Victims of the $1.3 million Frosties 'rug pull' are trying to recover their lost crypto by making their own NFT collection

Victims of the $1.3 million Frosties 'rug pull' are trying to recover their lost crypto by making their own NFT collection
Just Ashley's Wrapped Frosties: #36, #3096, #2817Wrapped Frosties
  • Victims of an NFT rug pull are trying to revive what they lost by launching a new collection.
  • The project runners named the collection Wrapped Frosties, and call on other defrauded investors to join them.
  • Rug pull is a type of scam in which creators quickly cash out after launching what appears to be a legitimate crypto project.

Defrauded investors of Frosties, a cartoon ice cream collection that was one of this year's first known "rug pulls," aren't simply taking their losses and moving on.

Since the creators of a non-fungible token collection vanished after buyers poured in a total of $1.3 million, the victims of the scam have banded together and created a new line of NFT days after to revive what they have lost. A rug pull refers to a type of crypto scam where the creators vanish with investors' money after launching what appears to be a legitimate project.

The new line is dubbed Wrapped Frosties.

"We didn't feel like we could just let this go," Just Ashley, one of the community members spearheading the project who prefers to go by her social media handle, told Insider. "There were a lot of people who lost quite a bit of money and we're also trying to help them recover it."

New beginnings

Wrapped Frosties look exactly like the original Frosties but run on a different smart contract. This is why the community members decided to call it "Wrapped," alluding to the process of wrapping a token, which is essentially moving one token that belongs to a specific blockchain into another.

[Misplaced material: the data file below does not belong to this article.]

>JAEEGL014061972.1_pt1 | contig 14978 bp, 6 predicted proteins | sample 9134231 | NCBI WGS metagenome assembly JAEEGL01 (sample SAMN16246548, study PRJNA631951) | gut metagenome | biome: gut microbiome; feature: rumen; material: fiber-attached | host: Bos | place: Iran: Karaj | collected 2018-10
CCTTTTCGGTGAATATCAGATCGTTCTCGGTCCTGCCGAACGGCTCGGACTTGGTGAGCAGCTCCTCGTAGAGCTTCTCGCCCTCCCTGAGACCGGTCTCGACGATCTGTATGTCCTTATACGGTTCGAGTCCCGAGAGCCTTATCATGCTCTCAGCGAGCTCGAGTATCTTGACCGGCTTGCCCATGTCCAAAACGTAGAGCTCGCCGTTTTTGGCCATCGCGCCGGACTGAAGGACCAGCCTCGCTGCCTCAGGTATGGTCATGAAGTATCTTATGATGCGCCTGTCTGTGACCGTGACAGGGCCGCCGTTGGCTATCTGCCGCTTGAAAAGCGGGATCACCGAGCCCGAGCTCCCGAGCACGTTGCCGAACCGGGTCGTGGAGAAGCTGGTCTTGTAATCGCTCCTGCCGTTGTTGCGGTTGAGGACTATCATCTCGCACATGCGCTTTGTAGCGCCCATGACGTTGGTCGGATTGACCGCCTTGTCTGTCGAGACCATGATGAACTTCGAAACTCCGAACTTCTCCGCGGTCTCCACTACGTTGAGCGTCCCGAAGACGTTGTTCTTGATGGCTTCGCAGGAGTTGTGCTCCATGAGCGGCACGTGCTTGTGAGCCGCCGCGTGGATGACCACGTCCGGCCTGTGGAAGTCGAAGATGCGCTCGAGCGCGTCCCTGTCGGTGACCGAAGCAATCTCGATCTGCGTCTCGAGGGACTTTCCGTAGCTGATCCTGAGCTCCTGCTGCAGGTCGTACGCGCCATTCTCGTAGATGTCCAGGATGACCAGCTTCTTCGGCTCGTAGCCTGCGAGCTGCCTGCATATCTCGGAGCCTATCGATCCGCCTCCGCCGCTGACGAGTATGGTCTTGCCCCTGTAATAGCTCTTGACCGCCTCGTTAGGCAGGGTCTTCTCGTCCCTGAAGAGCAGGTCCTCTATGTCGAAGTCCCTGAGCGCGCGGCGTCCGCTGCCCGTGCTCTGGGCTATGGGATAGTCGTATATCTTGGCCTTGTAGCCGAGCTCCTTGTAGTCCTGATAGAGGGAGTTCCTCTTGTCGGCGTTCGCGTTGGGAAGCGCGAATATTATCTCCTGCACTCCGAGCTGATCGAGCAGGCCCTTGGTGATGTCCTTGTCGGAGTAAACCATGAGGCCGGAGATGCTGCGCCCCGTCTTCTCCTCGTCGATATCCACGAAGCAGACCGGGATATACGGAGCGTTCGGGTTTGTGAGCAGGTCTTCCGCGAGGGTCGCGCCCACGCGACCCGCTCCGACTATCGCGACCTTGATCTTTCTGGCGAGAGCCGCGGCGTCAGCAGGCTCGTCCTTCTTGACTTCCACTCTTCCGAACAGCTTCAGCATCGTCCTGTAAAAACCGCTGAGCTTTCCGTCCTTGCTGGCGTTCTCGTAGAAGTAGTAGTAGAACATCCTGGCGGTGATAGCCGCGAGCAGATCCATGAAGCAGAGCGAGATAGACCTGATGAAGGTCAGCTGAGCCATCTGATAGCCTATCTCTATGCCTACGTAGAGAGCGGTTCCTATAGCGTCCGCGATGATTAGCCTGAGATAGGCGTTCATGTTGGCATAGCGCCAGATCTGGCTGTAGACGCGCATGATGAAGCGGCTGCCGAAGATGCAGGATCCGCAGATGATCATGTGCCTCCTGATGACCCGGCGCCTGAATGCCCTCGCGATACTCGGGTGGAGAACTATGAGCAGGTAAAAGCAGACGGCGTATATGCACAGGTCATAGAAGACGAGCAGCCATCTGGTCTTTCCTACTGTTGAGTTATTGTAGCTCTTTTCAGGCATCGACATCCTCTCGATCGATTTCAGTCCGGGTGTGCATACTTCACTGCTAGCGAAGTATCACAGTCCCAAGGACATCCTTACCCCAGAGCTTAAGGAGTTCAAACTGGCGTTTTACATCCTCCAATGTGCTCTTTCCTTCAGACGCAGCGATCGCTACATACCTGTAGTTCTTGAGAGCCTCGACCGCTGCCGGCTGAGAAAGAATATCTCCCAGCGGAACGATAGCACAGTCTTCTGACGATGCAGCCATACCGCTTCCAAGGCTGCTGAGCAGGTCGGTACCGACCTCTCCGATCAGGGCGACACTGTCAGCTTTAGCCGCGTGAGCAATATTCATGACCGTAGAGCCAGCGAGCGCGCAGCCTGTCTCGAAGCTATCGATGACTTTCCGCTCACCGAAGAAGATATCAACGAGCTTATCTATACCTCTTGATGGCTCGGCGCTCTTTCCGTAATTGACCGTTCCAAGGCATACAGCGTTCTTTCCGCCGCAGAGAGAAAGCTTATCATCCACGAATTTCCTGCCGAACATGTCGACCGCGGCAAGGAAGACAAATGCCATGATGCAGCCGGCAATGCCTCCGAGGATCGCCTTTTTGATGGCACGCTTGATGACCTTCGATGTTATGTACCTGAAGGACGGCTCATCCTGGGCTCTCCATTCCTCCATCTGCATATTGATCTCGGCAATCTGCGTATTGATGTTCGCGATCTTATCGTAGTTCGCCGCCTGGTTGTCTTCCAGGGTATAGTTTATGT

Investors who minted Frosties can simply "wrap" their tokens for no charge (other than gas fees). Newcomers are also welcome and can buy Wrapped Frosties immediately.

Just Ashley said this new line is meant to recover some of the losses incurred by the rug pull. Wrapped Frosties, for instance, has a 0.015 ETH floor price, roughly $37 at ether's current level, compared to Frosties, which has a 0.002 ETH floor price, equivalent to around $2.

While the original line also has no possibility of fulfilling its intended purpose since its creators vanished, the team behind Wrapped Frosties devised a new plan, complete with the launch of a new NFT line. Currently, Wrapped Frosties has 405 owners, compared to over 2,200 for the originals.

Just Ashley said it was a challenge to unite all the original Frosties. The original Discord group had around 25,000 members. Now, it just stands at 1,600. It may also be possible that some people simply chose to not be involved.

"We are basically just volunteers," she said, adding that there are roughly only a dozen of them working on everything without funding. "So all we can do is tweet and post on socials and hope that our community retweets ... we are moving a little bit slower."


What happened?

On January 9, the creators of the original Frosties disappeared hours after all of their 8,888 tokens were sold out, according to the scammed investors and records reviewed by Insider. The creators then closed down their Twitter, Discord, and website, and removed their wallet from OpenSea — tell-tale signs of a rug pull.

It is estimated that the creators earned $1.3 million in ethereum based on its wallet. At that time, the NFTs had a floor price average of 0.04 ETH (roughly $99).

Just Ashley, who has been investing in NFTs since 2018, said this was her first rug pull. Still, she said she will continue to invest since she enjoys the community she fosters despite the inherent risks. "It can be a little bit like gambling, so never spend more than you can afford to lose," she told Insider.

NFTs — digital representations of artwork, sports cards, or other collectibles tied to a blockchain — have surged in popularity in the past year as investors from Wall Street and Hollywood get onboard.

And as the market continues to boom, scams are also on the rise. Last year, the estimated value of rug pull scams totaled $2.8 billion, according to Chainsalysis.